Cannon v. Commissioner of Social Security

Filing 17

ORDER AFFIRMING Agency's Denial of Benefits signed by Magistrate Judge Sandra M. Snyder on 10/14/2016. CASE CLOSED. (Jessen, A)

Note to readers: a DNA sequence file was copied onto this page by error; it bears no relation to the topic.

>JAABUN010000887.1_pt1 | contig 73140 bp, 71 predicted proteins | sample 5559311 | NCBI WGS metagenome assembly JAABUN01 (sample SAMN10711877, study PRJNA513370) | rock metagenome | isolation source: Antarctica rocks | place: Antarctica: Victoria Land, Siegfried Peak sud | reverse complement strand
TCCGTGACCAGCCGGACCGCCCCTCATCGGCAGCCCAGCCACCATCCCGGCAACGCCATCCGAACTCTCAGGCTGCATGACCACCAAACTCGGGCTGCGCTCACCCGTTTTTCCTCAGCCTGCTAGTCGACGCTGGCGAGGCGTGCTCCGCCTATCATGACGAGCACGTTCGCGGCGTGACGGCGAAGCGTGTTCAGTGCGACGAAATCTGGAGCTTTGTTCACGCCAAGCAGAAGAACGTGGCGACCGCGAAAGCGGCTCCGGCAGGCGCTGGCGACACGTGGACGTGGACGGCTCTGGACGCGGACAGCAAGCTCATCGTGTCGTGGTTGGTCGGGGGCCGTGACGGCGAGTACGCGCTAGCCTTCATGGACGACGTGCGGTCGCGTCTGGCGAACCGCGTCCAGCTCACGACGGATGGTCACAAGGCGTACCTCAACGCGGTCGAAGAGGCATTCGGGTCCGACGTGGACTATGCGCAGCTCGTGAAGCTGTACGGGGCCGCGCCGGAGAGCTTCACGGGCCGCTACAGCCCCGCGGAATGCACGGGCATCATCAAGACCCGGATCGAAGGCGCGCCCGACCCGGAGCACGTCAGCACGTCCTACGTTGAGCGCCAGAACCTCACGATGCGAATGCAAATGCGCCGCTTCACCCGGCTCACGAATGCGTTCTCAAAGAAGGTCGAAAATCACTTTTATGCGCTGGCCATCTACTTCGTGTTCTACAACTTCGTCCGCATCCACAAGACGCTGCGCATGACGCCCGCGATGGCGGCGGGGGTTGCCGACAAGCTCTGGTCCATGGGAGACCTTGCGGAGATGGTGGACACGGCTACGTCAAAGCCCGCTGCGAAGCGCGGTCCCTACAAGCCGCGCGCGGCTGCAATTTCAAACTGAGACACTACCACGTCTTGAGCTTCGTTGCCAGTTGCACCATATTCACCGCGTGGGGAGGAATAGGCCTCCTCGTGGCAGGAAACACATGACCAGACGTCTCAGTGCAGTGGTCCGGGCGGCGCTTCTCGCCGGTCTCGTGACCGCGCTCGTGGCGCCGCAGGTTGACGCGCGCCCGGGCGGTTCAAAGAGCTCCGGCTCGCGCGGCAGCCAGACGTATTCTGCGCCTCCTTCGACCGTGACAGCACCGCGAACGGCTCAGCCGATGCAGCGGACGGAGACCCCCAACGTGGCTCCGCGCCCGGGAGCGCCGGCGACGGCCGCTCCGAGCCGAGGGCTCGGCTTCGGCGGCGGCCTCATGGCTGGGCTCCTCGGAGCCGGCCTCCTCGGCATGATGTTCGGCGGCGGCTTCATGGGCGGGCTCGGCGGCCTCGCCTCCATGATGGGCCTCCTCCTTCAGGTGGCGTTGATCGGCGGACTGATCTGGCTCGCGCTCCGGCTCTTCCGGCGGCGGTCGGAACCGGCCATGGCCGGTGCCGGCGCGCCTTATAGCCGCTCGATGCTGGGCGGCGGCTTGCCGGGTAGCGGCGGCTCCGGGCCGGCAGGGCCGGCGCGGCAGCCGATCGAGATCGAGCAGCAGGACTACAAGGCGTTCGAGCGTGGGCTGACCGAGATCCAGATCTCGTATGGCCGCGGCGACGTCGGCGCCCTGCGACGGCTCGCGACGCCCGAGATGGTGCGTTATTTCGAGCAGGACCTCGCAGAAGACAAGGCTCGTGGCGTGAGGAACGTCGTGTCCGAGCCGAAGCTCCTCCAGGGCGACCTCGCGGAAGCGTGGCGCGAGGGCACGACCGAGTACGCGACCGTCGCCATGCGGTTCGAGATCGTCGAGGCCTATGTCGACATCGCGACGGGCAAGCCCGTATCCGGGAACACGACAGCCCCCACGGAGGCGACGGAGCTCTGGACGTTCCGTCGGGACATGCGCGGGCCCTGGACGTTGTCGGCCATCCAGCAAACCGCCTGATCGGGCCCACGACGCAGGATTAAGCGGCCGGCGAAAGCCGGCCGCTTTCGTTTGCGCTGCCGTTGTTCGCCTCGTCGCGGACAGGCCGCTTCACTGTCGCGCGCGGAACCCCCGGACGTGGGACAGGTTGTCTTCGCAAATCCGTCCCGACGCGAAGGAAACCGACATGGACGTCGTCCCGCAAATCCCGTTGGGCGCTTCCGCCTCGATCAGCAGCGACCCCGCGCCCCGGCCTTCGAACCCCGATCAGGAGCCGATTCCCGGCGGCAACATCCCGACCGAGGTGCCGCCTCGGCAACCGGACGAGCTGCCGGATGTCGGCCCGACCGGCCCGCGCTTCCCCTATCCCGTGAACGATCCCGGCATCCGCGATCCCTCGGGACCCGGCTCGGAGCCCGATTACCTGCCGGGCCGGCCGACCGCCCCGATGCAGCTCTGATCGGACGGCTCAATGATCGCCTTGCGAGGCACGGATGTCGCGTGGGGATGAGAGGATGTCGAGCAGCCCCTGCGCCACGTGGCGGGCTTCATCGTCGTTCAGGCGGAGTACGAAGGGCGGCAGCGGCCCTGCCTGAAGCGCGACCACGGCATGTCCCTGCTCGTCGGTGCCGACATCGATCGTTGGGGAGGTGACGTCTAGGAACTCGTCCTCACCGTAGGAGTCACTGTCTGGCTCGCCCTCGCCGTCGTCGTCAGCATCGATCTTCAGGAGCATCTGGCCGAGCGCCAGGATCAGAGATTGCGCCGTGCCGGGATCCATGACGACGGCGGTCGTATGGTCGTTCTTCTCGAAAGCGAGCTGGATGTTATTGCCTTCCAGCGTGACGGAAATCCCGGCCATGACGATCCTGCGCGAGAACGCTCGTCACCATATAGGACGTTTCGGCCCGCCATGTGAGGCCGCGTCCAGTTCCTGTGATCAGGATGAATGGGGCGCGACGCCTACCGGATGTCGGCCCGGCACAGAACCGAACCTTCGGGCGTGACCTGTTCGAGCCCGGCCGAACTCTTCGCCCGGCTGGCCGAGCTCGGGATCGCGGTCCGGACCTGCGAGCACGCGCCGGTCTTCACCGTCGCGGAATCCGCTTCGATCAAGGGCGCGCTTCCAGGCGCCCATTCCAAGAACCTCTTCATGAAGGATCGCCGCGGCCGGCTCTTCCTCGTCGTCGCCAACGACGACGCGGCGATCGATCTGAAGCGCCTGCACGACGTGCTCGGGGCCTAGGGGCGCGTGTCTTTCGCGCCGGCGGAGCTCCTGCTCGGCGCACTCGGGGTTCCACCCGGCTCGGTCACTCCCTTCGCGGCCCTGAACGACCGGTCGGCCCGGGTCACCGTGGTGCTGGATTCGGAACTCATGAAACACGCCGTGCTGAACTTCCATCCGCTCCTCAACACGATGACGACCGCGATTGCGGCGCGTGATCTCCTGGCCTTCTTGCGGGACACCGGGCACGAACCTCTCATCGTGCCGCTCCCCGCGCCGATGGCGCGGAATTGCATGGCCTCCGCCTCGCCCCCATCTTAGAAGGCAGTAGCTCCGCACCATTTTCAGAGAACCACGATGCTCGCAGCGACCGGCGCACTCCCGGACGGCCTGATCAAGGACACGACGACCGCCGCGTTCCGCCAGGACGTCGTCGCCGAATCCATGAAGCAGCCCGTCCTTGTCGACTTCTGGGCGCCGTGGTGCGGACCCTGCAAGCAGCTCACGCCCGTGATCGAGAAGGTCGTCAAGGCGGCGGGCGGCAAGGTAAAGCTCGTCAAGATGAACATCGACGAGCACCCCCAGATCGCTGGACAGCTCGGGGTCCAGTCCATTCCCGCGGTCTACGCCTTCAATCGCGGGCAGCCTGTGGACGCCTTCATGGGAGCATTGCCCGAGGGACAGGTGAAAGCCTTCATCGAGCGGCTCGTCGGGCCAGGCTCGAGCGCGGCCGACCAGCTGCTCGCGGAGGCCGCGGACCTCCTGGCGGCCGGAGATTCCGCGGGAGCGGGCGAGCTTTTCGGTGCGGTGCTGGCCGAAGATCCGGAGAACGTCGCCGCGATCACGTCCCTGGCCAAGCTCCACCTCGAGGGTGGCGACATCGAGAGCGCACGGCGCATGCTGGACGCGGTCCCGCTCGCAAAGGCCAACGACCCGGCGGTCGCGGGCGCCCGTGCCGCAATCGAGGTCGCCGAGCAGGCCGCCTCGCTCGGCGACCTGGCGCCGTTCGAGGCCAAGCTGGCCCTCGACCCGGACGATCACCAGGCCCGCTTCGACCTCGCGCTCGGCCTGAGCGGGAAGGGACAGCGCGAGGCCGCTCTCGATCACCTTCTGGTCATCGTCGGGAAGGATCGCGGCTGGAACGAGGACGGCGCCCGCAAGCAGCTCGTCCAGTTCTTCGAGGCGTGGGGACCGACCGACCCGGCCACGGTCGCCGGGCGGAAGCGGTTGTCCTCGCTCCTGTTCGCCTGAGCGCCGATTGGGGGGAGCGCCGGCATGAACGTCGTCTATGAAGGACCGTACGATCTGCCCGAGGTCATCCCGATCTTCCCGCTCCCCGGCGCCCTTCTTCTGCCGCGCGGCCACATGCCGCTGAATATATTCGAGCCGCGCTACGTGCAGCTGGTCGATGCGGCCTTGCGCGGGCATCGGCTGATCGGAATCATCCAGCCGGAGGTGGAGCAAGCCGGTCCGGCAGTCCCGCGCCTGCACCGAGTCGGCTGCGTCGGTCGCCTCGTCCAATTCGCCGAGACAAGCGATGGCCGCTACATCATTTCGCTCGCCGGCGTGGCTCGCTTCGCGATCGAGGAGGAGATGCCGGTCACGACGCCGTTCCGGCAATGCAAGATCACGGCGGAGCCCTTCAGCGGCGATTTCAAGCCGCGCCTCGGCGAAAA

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1 2 3 4 5 6 7 UNITED STATES DISTRICT COURT 8 EASTERN DISTRICT OF CALIFORNIA 9 10 ADEL CANNON, 11 Case No. 1:15-cv-01095-SMS Plaintiff, 12 13 ORDER AFFIRMING AGENCY’S DENIAL OF BENEFITS v. 14 CAROLYN W. COLVIN, Acting Commissioner of Social Security, 15 16 Defendant. 17 18 Plaintiff Adel Cannon seeks review of a final decision of the Commissioner of Social 19 Security (“Commissioner”) denying her applications for disability insurance benefits (“DIB”) under 20 Title II and for supplemental security income (“SSI”) under Title XVI of the Social Security Act (42 21 U.S.C. § 301 et seq.) (“the Act”). The matter is before the Court on the parties’ cross-briefs, which 22 23 were submitted without oral argument to the Magistrate Judge. Following a review of the record and applicable law, the Court affirms the decision of the Administrative Law Judge (“ALJ”). 24 I. PROCEDURAL HISTORY AND FACTUAL BACKGROUND1 25 A. Procedural History 26 Plaintiff applied for DIB on December 14, 2011 and for SSI on December 28, 2011, alleging 27 28 1 The relevant facts herein are taken from the Administrative Record (“AR”). 1 1 disability beginning on April 15, 2010. The Commissioner denied Plaintiff’s claims on March 23, 2 2012, and upon reconsideration on June 22, 2012. AR 115, 140, 167-168, 275, 279. Appearing at a 3 hearing on July 11, 2013, before ALJ Robert Lowenstein, were Plaintiff, her counsel, a medical 4 expert (“ME”), and a vocational expert (“VE”). AR 45. Thereafter, on September 9, 2013, ALJ 5 Lowenstein issued a written decision finding Plaintiff not disabled under the Act. AR 39. On May 6 7 15, 2015, the Appeals Council denied review of the ALJ’s decision, which thus became the Commissioner’s final decision, and from which Plaintiff filed a timely complaint. AR 1, Doc. 1. 8 9 10 11 B. Factual Background The Court will not recount in detail all the facts of this case, discussing only what is relevant to this appeal. 12 1. Medical Evidence 13 The bulk of Plaintiff’s voluminous medical record comprise of reports from Kaiser 14 Permanente medical centers in the cities of San Jose, Modesto, Hayward and Stockton. In May 15 16 17 2010, Plaintiff visited a Kaiser hospital complaining of back pain. AR 991. In the same month, she underwent an L4-5 discectomy with no complications, but continued to complain of significant back 18 pain and numbness in her legs. AR 1072. The next month, Plaintiff reported she no longer had the 19 severe back pain and leg pain she did before surgery, though she experienced left hip and thigh 20 numbness. AR 1086. She was advised to start physical therapy and exercise. AR 581. 21 Two MRIs were taken between May and September 2010, with the last one showing that 22 after the successful discectomy, there were stable mild degenerative disc changes at L4-L5 and L523 24 S1, no central or foraminal stenosis developing, and normal lumbar vertebrae height, signal and 25 alignment. AR 434-437. From the time of Plaintiff’s discectomy until December 2012, Plaintiff 26 made nearly monthly contact or visits with Kaiser. The various reasons included surgery follow-up, 27 worsening low back pain, chest pain, heartburn, medication refills, itchy eyes, discovery of a cyst in 28 2 1 2 the right breast, vaginal irritation, medication management, women’s health physical exam, pap smear, endometrial biopsy, and hysteroscopy and biopsy of a uterine lesion. AR 581-928. 3 In February 2012, Roger Wagner of MDSI Physician Services (“MDSI”) conducted a 4 comprehensive internal medicine evaluation of Plaintiff, who complained of low back pain, right leg 5 edema and venous insufficiency, and asthma. She reported engaging in activities such cooking, 6 7 cleaning, shopping, and “performing her own activities of daily living without assistance and walks and does stretching and physical therapy type exercises.” Dr. Wagner observed Plaintiff “easily” get 8 9 up from the chair in the waiting room, “walk at a brisk pace back to the examination room without 10 assistance, [sit] completely comfortably, easily . . . get on and off the examination table, . . . bend 11 over from a standing position and pick up a shoe from off the ground with . . . minimal discomfort.” 12 He opined that functionally, Plaintiff could sit, stand and walk up to six hours, required no assistive 13 14 device, lift and carry fifty pounds occasionally and twenty five pounds frequently. She had no postural, manipulative, and workplace environmental limitations. AR 967-972. 15 In March 2012, Richard Palmer, Ph.D., also of MDSI, completed a comprehensive 16 17 psychiatric evaluation of Plaintiff. He observed Plaintiff walk without assistance, though “her gait 18 was very slow, cautious and apparently painful.” Dr. Palmer diagnosed Plaintiff with depressive 19 disorder not otherwise specified, anxiety disorder not otherwise specified, and assigned her a GAF of 20 58.2 His functional assessments of Plaintiff were as follows: 21  Is capable of managing funds as evidence by history of appropriate financial management.  Is able to adequately perform one or two step simple repetitive tasks and is able to adequately perform complex tasks as there are no noted intellectual impairments at this time. 22 23 24 25 26 27 28 2 “A GAF score is a rough estimate of an individual’s psychological, social, and occupational functioning used to reflect the individual's need for treatment.” Garrison v. Colvin, 759 F.3d 995, 1003 n.4 (9th Cir. 2014) (quotations and citation omitted). A “score between 51 to 60 describes moderate symptoms or any moderate difficulty in social, occupational, or school functioning.” Id. (internal quotations omitted). 3 1  Has a fair ability to accept instructions from supervisors and interact with coworkers and the public. There are some minor social impairments at this time.  Is able to perform work activities on a consistent basis without special or additional instructions as there are no noted intellectual impairments at this time.  Has a fair ability to maintain regular attendance in the workplace as mental health symptoms may impact attendance.  Has a fair ability to complete a normal workday or workweek without interruptions from a psychiatric condition as mental health symptoms may impact attendance.  Has a fair ability to handle normal work related stress from a competitive work environment. Mental health symptoms may impact Ms. Cannon’s ability to handle work related stress. 2 3 4 5 6 7 8 9 10 11 12 13 In sum, Dr. Palmer found that Plaintiff’s mental health symptoms were chronic and would “not abate on its own within a one year period.” He opined that she would benefit from therapy and continuing psychiatric medication. Her overall “prognosis [was] fair.” AR 975-979 (emphasis added). 14 2. Plaintiff’s Written Testimony 15 In her first disability report, Plaintiff reported the following conditions limited her ability to 16 work: low back pain, swelling in feet and right leg, anxiety, degenerative bone disease, arthritis in 17 the back, tailbone and legs, cyst on right kidney and gallstones. AR 315. The field officer 18 19 interviewed Plaintiff face-to-face and noted she “sat for [the] entire interview.” AR 312. Plaintiff 20 also completed an Adult Function Report which set forth her alleged physical and mental functional 21 limitations. AR 327-334. 22 23 24 In Plaintiff’s second disability report, completed in June 2012, she reported surgery in the right leg but claims it did not help and has since experienced “burning pains in [the] calf and thigh[.]” AR 357. And in her third disability report, completed in August 2012, Plaintiff reported 25 additional changes in her conditions. They included: diagnosis of fibromyalgia, hernia in the belly 26 27 28 button, cyst under the right breast, and constant hemorrhaging for months. She could not lift more than five pounds and was tired from being in pain. AR 366-367. 4 1 2 3. Hearing Before ALJ a. Plaintiff’s Testimony 3 Appearing before the ALJ, Plaintiff was 330 pounds at a height of five feet and nine inches. 4 She testified that her most severe impairments were back and leg pain, depression, and anxiety. In 5 an eight-hour workday, Plaintiff could: (1) stand for about fifteen minutes at a time and walk for 6 about fifteen to twenty minutes at a time, with an aggregate stand and/or walk time of about two 7 hours, and (2) sit for about fifteen to twenty minutes at a time, with an aggregate sit time of about 8 9 two and a half hours. She could lift no more than fifteen pounds and no more than ten pounds 10 repeatedly. She could only rarely bend, stoop, kneel, crouch, crawl and climb. Her low back pain 11 was agitated by walking or sitting for long periods and was alleviated somewhat with the 12 combination of medication and lying down. She was “always in pain.” She did not use an assistive 13 14 device. Her anxiety and depression were constant and required daily medications. She avoided places with people as they caused her to have panic attacks and spent most of her days in her room. 15 16 17 18 AR 51-52, 55-61. b. Medical Expert’s Testimony The ME, Arthur Lorber, testified that Plaintiff was morbidly obese, which was 19 a factor in her medical impairments. He opined she could: (1) lift twenty pounds occasionally and 20 ten pounds frequently; (2) occasionally crouch and stoop, work around moving machinery, operate 21 foot pedals, and ascend and descend stairs and /or ramps; and (3) stand and/or walk singularly or in 22 combination of up to thirty minutes at a time for a total of six hours a day; and (4) sit for thirty 23 24 minutes at a time for a total of six hours a day. She should not: kneel; crawl; work at unprotected 25 heights; climb ladders, scaffolds, or ropes; be exposed to concentrated vibration, extreme cold, heat 26 or airborne irritants. AR 66-67. 27 28 5 c. Vocational Expert’s Testimony 1 The VE, Thomas Dachelet, testified and classified Plaintiff’s past work to include: cashier, 2 3 customer service, and shipping and receiving. The VE responded to a number of hypotheticals from 4 the ALJ. Among them was a hypothetical based on the functional assessments made by Dr. Palmer, 5 of which the ALJ noted, “[a]ll we have is fair ability.” And the VE responded, “[f]air I assimilate, I 6 associate it as mild,” and concluded that such person could perform “all past” jobs. AR 74-77. 7 When given the opportunity to examine the VE, Plaintiff’s counsel stated: 8 [F]air, in my experience is they usually use none, fair, or poor. I assume some mix between the two of moderate, marked, and extreme for those. 9 10 So my question is with the fair, as the Judge mentioned, they kind of vaguely tried to elaborate on the fair ability that may impact attendance, a fair ability normal workday that may impact attendance, and a fair ability to handle stress that may impact ability to handle stress. So using somewhat of the vague terminology there, if this hypothetical person would be off task roughly 10 to 15 percent of the day as opposed to 20 to 25 percent of the day, and would reasonably be expected to miss two to three days, on average, a month as opposed to four plus days a month, with those kind of restrictions would there be any work in the national economy that that person could do? 11 12 13 14 15 16 17 The VE replied, “[n]ot as normally found. No.” AR 81. 18 4. ALJ’s Decision 19 A claimant is disabled under Titles II and XVI if he is unable to engage in substantial gainful 20 21 activity because of a medically determinable physical or mental impairment that can be expected to 22 result in death or has lasted or can be expected to last for a continuous period of no less than twelve 23 months. 20 C.F.R. §§ 404.1505(a), 416.905(a). To encourage uniformity in decision making, the 24 Commissioner has promulgated regulations prescribing a five-step sequential process which an ALJ 25 must employ to evaluate an alleged disability.3 26 27 28 3 “In brief, the ALJ considers whether a claimant is disabled by determining: (1) whether the claimant is doing substantial gainful activity; (2) whether the claimant has a severe medically determinable physical or mental impairment or combination of impairments that has lasted for more 6 1 In his written decision, the ALJ found that at step one, Plaintiff had not engaged in 2 substantial gainful activity since the alleged onset date of April 15, 2010. At step two, Plaintiff had 3 the following severe impairments: (1) degenerative disc disease of the lumbar spine, status post 4 microdiskectomy with stenosis; (2) neurological signs and edema; (3) chronic venous insufficiency, 5 status post radio frequency ablation; (4) morbid obesity; (5) hyperthyroidism; (6) gastroesophageal 6 reflux disease (GERD); (7) affective disorder; (9) anxiety disorder; and (9) complex endometrial 7 hyperplasia. At step three, Plaintiff did not have an impairment or combination of impairments that 8 9 10 met or equaled the severity of a listed impairment in 20 C.F.R. Part 404, Subpart P, Appendix 1. Plaintiff had the RFC to perform a range of light work such that she could: lift and/or carry 11 twenty pounds occasionally and ten pounds frequently; stand and/or walk for a total of for four 12 hours, thirty minutes at a time with regular breaks; and sit for a total six hours, thirty minutes at a 13 14 time with regular breaks, in an eight-hour workday. She was limited to occasional crouching, stooping, and climbing stairs and ramps. She could never: kneel; crawl; climb ladders, ropes or 15 16 17 scaffolds; work at unprotected heights; be exposed to concentrated vibrations, airborne irritants, extreme cold or heat. She could occasionally work around moving machinery and use foot pedals, 18 and has no limitations with respect to pushing and pulling other than with respect to carrying and/or 19 lifting. Finally, she was limited to simple and repetitive work. As such, at step four, Plaintiff was 20 unable to perform any past relevant work. But at step five, the ALJ concluded that Plaintiff could 21 perform the work of a packing line worker, garment sorter, ampoule filler, document preparer, 22 ampoule sealer, and tester. The ALJ therefore found Plaintiff not disabled under the Act from April 23 24 15, 2010 through the date of the decision. AR 28-38. 25 26 27 28 than 12 months; (3) whether the impairment meets or equals one of the listings in the regulations; (4) whether, given the claimant’s residual functional capacity, the claimant can still do his or her past relevant work; and (5) whether the claimant can make an adjustment to other work. The claimant bears the burden of proof at steps one through four.” Molina v. Astrue, 674 F.3d 1104, 1110 (9th Cir. 2012). 7 II. DISCUSSION 1 2 3 A. Legal Standards This Court reviews the Commissioner’s final decision to determine if the findings are 4 supported by substantial evidence. 42 U.S.C. § 405(g). Substantial evidence means “more than a 5 mere scintilla” (Richardson v. Perales, 402 U.S. 389, 401 (1971)), but “less than a preponderance.” 6 7 Sorenson v. Weinberger, 514 F.2d 1112, 1119 n. 10 (9th Cir. 1975). It is “such relevant evidence as a reasonable mind might accept as adequate to support a conclusion.” Richardson, 402 U.S. at 401. 8 9 “If the evidence can reasonably support either affirming or reversing a decision, we may not 10 substitute our judgment for that of the Commissioner. However, we must consider the entire record 11 as a whole, weighing both the evidence that supports and the evidence that detracts from the 12 Commissioner’s conclusion, and may not affirm simply by isolating a specific quantum of 13 supporting evidence.” Lingenfelter v. Astrue, 504 F.3d 1028, 1035 (9th Cir. 2007) (internal citation 14 and quotations omitted). “If the evidence can support either outcome, the Commissioner’s decision 15 16 17 18 must be upheld.” Benton v. Barnhart, 331 F.3d 1030, 1035 (9th Cir. 2003); see 42 U.S.C. § 405(g) (2010). But even if supported by substantial evidence, a decision may be set aside for legal error. Bray v. Comm’r of Soc. Sec. Admin., 554 F.3d 1219, 1222 (9th Cir. 2009). 19 Moreover, an ALJ’s error is harmless “when it was clear from the record that [the] error was 20 inconsequential to the ultimate nondisability determination.” Robbins v. Soc. Sec. Admin. 466 F.3d 21 880, 885 (9th Cir. 2006). 22 C. Analysis 23 24 25 26 27 28 In discussing Dr. Palmer’s psychiatric evaluation, the ALJ stated in relevant part: The claimant complained of depression and anxiety. The mental status examination revealed her mood was depressed with congruent affect. The findings from the mental status examination were otherwise unremarkable. Dr. Palmer diagnosed depressive disorder, not otherwise specified and anxiety disorder, not otherwise specified and assessed a global assessment of functioning (GAF) score of 58 8 1 2 3 indicating moderate symptoms or difficulty functioning. Based on the examination, from a psychological standpoint, he opined the claimant would have some limitations in maintaining work attendance and handle work related stress. AR 34 (emphasis added). The ALJ then proceeded to discuss the ME’s testimony. 4 5 Based on the account, Plaintiff asserts the ALJ incorrectly described Dr. Palmer’s opinions 6 with the word “some” rather than “fair.” This, according to Plaintiff, is reversible error because 7 “[f]air is a serious limitation” and “the ALJ has simply parceled the record to support the wrongful 8 denial of benefits.” Plaintiff also insists “[t]he ALJ simply offered no rationale as to why Dr. 9 Palmer’s ‘fair’ limitations [concerning the ability to complete a normal workday and workweek] 10 were rejected.” Doc. 14, pp. 10-11. 11 12 13 As an initial matter, Plaintiff’s citation to a form from the Wisconsin Department of Children and Families Division of Family and Economic Security to support his definition of “fair” is 14 unpersuasive. The form is not controlling authority and the Court is therefore not bound to follow it. 15 Nor is the Court bound to apply the definition of fair suggested by Plaintiff’s counsel at the 16 hearing—one who is off task roughly 10 to 15 percent of the day and is absent two to three days a 17 18 month—where no evidence show such definition applies to Plaintiff. Indeed, Dr. Palmer did not define what is meant by “fair” in his psychological assessments. 19 20 Nonetheless, it is the ALJ who is tasked with interpreting the assessments and all other medical 21 evidence. See Brown-Hunter v. Colvin, 806 F.3d 487, 492 (9th Cir. 2015) (“For highly fact- 22 intensive individualized determinations like a claimant’s entitlement to disability benefits, Congress 23 places a premium upon agency expertise, and, for the sake of uniformity, it is usually better to 24 minimize the opportunity for reviewing courts to substitute their discretion for that of the agency.”) 25 26 (quotations omitted). Any confusion regarding the meaning of the word “fair” is for the ALJ to resolve. See id. (“We leave it to the ALJ to determine credibility, resolve conflicts in the testimony, 27 28 and resolve ambiguities in the record”) (quotations omitted). And a holistic reading of the ALJ’s 9 1 2 decision shows he did not interpret fair to mean a serious limitation. The word some was used by the ALJ only in recounting Dr. Palmer’s opinions. The ALJ had 3 not expressed his acceptance or rejection of the opinion. The description that Plaintiff had some 4 limitations in no way undermined the characterization of those limitations as fair. While fair was 5 used by Dr. Palmer to indicate the degree of the limitations, some was used by the ALJ to quantify 6 7 their existence. The two descriptions are not mutually exclusive. With regard to Dr. Palmer’s assessment about Plaintiff’s ability to complete a normal 8 9 workday and workweek, he has not actually shown that the ALJ rejected them. See Burch, 400 F.3d 10 at 679 (stating the claimant in Social Security cases bears the burden of proving disability at steps 11 one through four). The ALJ’s silence was not a rejection, as evident by the fact that where he found 12 the assessments questionable, he expressly gave it less weight and explained his decision. To 13 14 15 16 17 18 19 20 illustrate, the ALJ stated: [T]he undersigned gave some but not significant weight to the opinions of . . . Dr. Palmer. Dr. Palmer opined the claimant would be able to perform one to two step simple repetitive tasks. However he also opined she could perform more complex tasks. The undersigned finds this determination somewhat inconsistent with his findings and diagnosis. Dr. Palmer assessed the claimant with a GAF score of 58, which would indicate moderate limitations in functioning. If the claimant was moderately limited, it is reasonable to conclude this would affect her ability to perform more complex tasks. For this reason, his opinion was only partially credible. 21 AR 34. The ALJ thus rejected the assessment that Plaintiff could perform complex tasks, an 22 assessment which was in fact unfavorable to Plaintiff. That the ALJ did not discuss every 23 assessment made by Dr. Palmer was not error, especially where no evidence shows they are material 24 to the disability determination when he is not required to discuss every part of Dr. Palmer’s opinion. 25 26 See Howard ex rel. Wolff v. Barnhart, 341 F.3d 1006, 1012 (9th Cir. 2003) (stating an “ALJ does not need to discuss every piece of evidence” or “evidence that is neither significant nor probative”) 27 28 10 1 2 3 (internal quotations and citations omitted). Plaintiff’s insistence that the ALJ adopt the assessment is premised on his definition of fair, which as the Court has explained, was not binding on the ALJ. For these reasons, the Court finds Plaintiff’s contention unavailing. 4 5 6 III. CONCLUSION Accordingly, the Court DENIES Plaintiff’s appeal from the administrative decision of the Commissioner of Social Security. The Clerk of this Court shall enter judgment in favor of the 7 Commissioner of Social Security and against Plaintiff, Adel Cannon. 8 9 10 IT IS SO ORDERED. Dated: October 14, 2016 /s/ Sandra M. Snyder UNITED STATES MAGISTRATE JUDGE 11 12 13 14 15 16 17 18 19 20 21 22 23 24 25 26 27 28 11